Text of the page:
Assume I were to take a well-known, in-copyright work of art, modify it in a variety of ways and publish the results as a coffee table book. To make this thought experiment easy, assume that the Statute of Liberty is covered by a U.S. copyright registration today—in fact, the Statue of Liberty was registered with the U.S. Copyright Office in 1876, but its registration has long-since expired. Assume I took 30 photographs of the Statue and published my book with the images modified in various ways. For example, I created collages, altered the face of the Statue and superimposed various objects on the Statue. Instead of holding a torch and a tablet, in one picture she is holding a photo of the head of Osama Bin Laden, and in anther she is holding a day-glo image of the World Trade Center buildings. In some cases I used only parts of the Statue, and in others I painted objects that obscured the face. You get the idea.
Would the sculptor be able to assert copyright infringement, or would my book be protected by the copyright doctrine of fair use? The legal question, more precisely, would be: is my use of the Statue sufficiently transformative to qualify as fair use?
An issue like this faced the Second Circuit Court of Appeals in a much-watched case, Cariou v. Prince. The court released its decision last Thursday, reversing a Southern District of New York District Judge’s decision that 30 images copied from Patrick Cariou’s Yes Rasta book of photographs of Rastafarians in Jamaica and modified and recontextualised by “appropriation
artist”* Richard Prince were not covered by the fair use defense to copyright infringement. The district court’s rationale for rejecting the fair use defense was that Prince’s works (contained in a collection entitled “Canal Zone”) `did not comment on, or critically refer back to, Cariou’s original works. The Second Circuit rejected this reasoning, holding that “the law imposes no requirement that a work comment on the original or its author in order to be considered transformative.”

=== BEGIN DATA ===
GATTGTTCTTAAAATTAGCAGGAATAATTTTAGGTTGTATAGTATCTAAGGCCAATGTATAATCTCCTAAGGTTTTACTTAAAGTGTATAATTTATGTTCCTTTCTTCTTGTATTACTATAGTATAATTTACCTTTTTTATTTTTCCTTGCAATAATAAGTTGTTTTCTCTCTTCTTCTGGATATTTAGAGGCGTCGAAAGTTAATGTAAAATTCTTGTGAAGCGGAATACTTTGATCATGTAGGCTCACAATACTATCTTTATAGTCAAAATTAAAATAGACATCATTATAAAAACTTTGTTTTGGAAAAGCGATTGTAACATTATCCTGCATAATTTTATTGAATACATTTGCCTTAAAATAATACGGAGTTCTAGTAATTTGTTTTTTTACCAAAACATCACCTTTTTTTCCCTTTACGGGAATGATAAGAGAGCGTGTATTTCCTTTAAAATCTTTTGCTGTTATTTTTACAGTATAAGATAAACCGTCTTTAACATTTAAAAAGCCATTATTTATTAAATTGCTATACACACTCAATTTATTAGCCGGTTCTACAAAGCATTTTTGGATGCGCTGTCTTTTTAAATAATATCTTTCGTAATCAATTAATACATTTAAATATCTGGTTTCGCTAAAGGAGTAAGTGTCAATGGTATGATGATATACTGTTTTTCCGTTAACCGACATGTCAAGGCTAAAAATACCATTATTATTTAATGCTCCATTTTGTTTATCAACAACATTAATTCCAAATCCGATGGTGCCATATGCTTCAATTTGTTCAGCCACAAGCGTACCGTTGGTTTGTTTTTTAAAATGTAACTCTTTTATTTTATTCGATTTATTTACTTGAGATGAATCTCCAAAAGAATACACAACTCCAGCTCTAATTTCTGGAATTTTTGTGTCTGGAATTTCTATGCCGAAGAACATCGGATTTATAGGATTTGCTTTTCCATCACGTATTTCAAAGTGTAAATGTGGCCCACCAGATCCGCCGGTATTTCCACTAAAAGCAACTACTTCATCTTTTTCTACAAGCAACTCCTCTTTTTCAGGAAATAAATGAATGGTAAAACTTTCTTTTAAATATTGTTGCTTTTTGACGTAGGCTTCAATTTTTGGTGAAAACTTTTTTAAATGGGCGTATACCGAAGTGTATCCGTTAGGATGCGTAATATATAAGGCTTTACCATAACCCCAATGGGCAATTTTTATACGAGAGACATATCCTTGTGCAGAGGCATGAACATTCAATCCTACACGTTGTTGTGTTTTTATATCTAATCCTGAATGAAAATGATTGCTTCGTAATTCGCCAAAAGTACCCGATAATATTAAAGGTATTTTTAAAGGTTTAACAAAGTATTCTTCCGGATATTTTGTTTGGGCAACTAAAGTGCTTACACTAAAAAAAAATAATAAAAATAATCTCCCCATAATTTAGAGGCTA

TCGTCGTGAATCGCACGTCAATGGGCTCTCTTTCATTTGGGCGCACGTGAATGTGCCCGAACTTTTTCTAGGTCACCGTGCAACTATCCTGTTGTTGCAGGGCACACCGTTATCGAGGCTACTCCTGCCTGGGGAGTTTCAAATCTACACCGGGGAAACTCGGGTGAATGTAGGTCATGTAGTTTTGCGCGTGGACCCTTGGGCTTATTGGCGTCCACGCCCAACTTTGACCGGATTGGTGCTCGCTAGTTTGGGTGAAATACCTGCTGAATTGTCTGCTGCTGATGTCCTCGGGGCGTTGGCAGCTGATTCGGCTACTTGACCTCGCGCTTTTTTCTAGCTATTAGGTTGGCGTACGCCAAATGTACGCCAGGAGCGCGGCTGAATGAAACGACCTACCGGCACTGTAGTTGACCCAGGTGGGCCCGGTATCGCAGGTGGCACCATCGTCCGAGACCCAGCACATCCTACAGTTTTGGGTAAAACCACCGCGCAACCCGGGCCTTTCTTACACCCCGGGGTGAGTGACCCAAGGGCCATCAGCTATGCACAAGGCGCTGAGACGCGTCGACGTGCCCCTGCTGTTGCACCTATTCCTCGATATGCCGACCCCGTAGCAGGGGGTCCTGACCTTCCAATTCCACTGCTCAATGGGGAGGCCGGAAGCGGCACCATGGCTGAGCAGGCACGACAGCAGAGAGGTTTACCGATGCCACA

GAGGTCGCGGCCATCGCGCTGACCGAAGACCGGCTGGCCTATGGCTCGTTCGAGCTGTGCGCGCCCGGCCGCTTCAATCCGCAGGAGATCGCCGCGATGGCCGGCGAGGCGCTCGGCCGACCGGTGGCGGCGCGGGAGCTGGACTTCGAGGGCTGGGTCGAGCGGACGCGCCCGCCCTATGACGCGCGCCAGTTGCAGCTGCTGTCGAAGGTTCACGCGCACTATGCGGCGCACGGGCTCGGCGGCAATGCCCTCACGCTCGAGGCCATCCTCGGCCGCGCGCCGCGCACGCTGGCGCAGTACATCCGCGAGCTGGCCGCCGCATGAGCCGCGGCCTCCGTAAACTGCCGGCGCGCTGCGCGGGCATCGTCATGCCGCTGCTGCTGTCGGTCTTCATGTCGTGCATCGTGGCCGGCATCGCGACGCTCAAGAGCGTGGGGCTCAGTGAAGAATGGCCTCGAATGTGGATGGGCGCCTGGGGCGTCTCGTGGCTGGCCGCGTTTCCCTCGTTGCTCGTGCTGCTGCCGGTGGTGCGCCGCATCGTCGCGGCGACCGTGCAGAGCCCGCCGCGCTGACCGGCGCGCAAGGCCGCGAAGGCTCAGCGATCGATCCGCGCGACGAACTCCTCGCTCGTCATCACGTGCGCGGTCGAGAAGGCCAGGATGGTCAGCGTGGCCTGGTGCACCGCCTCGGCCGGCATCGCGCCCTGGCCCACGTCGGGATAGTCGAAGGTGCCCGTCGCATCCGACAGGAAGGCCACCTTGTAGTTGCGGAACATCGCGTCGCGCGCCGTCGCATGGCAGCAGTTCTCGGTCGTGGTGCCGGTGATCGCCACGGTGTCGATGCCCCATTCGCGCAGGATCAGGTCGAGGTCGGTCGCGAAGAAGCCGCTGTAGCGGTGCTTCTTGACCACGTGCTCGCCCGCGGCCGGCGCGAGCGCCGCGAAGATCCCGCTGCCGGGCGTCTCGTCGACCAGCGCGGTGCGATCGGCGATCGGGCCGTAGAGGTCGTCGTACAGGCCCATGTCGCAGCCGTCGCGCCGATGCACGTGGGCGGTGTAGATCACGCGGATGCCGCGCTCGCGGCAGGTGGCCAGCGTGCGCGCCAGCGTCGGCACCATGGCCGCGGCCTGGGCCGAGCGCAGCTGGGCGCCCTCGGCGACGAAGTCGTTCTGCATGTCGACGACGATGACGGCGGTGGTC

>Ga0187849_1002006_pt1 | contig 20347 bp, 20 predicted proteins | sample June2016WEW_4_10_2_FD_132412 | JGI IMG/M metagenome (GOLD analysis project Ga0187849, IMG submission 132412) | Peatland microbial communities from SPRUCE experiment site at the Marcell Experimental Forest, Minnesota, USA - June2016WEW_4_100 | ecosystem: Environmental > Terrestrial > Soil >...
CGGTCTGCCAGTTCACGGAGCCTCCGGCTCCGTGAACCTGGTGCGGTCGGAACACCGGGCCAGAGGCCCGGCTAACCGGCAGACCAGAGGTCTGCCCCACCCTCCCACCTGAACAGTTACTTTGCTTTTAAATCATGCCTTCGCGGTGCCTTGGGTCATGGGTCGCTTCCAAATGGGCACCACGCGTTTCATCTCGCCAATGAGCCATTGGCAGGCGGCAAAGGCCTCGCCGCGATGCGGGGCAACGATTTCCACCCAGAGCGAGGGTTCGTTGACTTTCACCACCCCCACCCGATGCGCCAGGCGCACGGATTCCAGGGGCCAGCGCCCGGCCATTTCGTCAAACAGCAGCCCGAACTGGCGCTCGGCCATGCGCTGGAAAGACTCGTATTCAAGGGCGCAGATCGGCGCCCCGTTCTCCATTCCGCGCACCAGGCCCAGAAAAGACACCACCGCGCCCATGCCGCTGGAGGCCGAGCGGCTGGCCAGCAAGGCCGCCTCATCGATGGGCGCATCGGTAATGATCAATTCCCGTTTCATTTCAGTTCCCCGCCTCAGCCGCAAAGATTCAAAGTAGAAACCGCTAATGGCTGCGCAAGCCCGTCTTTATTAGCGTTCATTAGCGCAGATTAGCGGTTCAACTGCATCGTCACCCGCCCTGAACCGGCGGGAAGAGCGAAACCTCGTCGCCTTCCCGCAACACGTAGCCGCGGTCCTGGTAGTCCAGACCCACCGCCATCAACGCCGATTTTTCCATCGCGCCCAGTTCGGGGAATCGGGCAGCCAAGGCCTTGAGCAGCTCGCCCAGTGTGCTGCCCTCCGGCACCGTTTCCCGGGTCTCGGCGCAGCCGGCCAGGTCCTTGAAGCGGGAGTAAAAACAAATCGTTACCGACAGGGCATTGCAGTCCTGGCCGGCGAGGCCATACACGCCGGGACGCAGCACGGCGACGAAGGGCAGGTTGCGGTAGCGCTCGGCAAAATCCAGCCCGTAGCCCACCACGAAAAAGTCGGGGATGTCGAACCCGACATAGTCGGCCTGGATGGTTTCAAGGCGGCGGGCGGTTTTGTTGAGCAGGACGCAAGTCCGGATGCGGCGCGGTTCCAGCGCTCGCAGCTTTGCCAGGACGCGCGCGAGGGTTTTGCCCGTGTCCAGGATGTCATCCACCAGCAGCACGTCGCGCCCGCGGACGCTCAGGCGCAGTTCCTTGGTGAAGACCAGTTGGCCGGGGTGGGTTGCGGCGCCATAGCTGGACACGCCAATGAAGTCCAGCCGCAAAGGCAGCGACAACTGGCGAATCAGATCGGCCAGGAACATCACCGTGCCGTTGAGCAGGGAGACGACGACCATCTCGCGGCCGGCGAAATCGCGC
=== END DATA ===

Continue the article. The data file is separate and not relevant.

*”Appropriation art” refers to taking photographs and other images that others have produced and incorporating them into paintings and collages that the appropriation artist then presents, in a different context, as his own.
The Second Circuit’s reversal of the district court did not come as great surprise. Prince had a seemingly strong argument that the district court had ignored established fair use principles, and had issued an injunction ordering the destruction of Prince’s works without weighing any of the free speech interests at issue. Nevertheless, the case is likely to be viewed as an important precedent in the area of fair use as applied to appropriation art. The heart of the court’s rational was stated as follows
[O]ur observation of Prince’s artworks themselves convinces us of the transformative nature of all but five, which we discuss separately below. These twenty-five of Prince’s artworks manifest an entirely different aesthetic from Cariou’s photographs. Where Cariou’s serene and deliberately composed portraits and landscape photographs depict the natural beauty of Rastafarians and their surrounding environs, Prince’s crude and jarring works, on the other hand, are hectic and provocative.
The court found that the the “composition, presentation, scale, color palette, and media are fundamentally different and new compared to the photographs, as is the expressive nature of Prince’s work.” The court stated that “[T]he fair use determination is an open-ended and context-sensitive inquiry.” If the original work “is used as raw material, transformed in the creation of new information, new aesthetics, new insights and understandings – this is the very type of activity that the fair use doctrine intends to protect for the enrichment of society.”
The Second Circuit concluded that 25 of the 30 Prince images were transformative as a matter of law, requiring no further fact finding (and no trial) on remand. It sent five pictures back to the lower court judge to decide whether they violated Cariou’s copyrights under the legal standard set forth in the opinion. One of the judges on the three-judge panel dissented from the majority’s decision to assess the transformative nature of some of Prince’s works, but not others, and argued that all of the works should be remanded to the district court for analysis under the proper legal standard.
Of course, the key question in cases involving “appropriation art” is how a judge or jury is to determine whether the appropriated work is sufficiently transformative. The “gray area” in cases of this sort can be large, and highly subjective. What one judge or jury may conclude is transformative, another may not, making it difficult to eliminate all risk when publishing works of this sort. Judges and juries who may have little of no art experience will be asked to make judgments as to whether a piece of appropriation art uses a sufficiently “different aesthetic” or whether it is something “new and different” than the original work. Moreover, the willingness of the Second Circuit to decide the issue of fair use as to 25 of the 30 works without providing Mr. Prince with a jury trial may encourage trial judges to decide appropriation art cases on summary judgment, adding to the trend away from jury trials in copyright cases.
[The images on this web page are from Richard Prince’s work, “Canal Zone.” All photos at issue in the case, both the originals and the “transformed” works by Richard Prince, are available on the Second Circuit website, here.]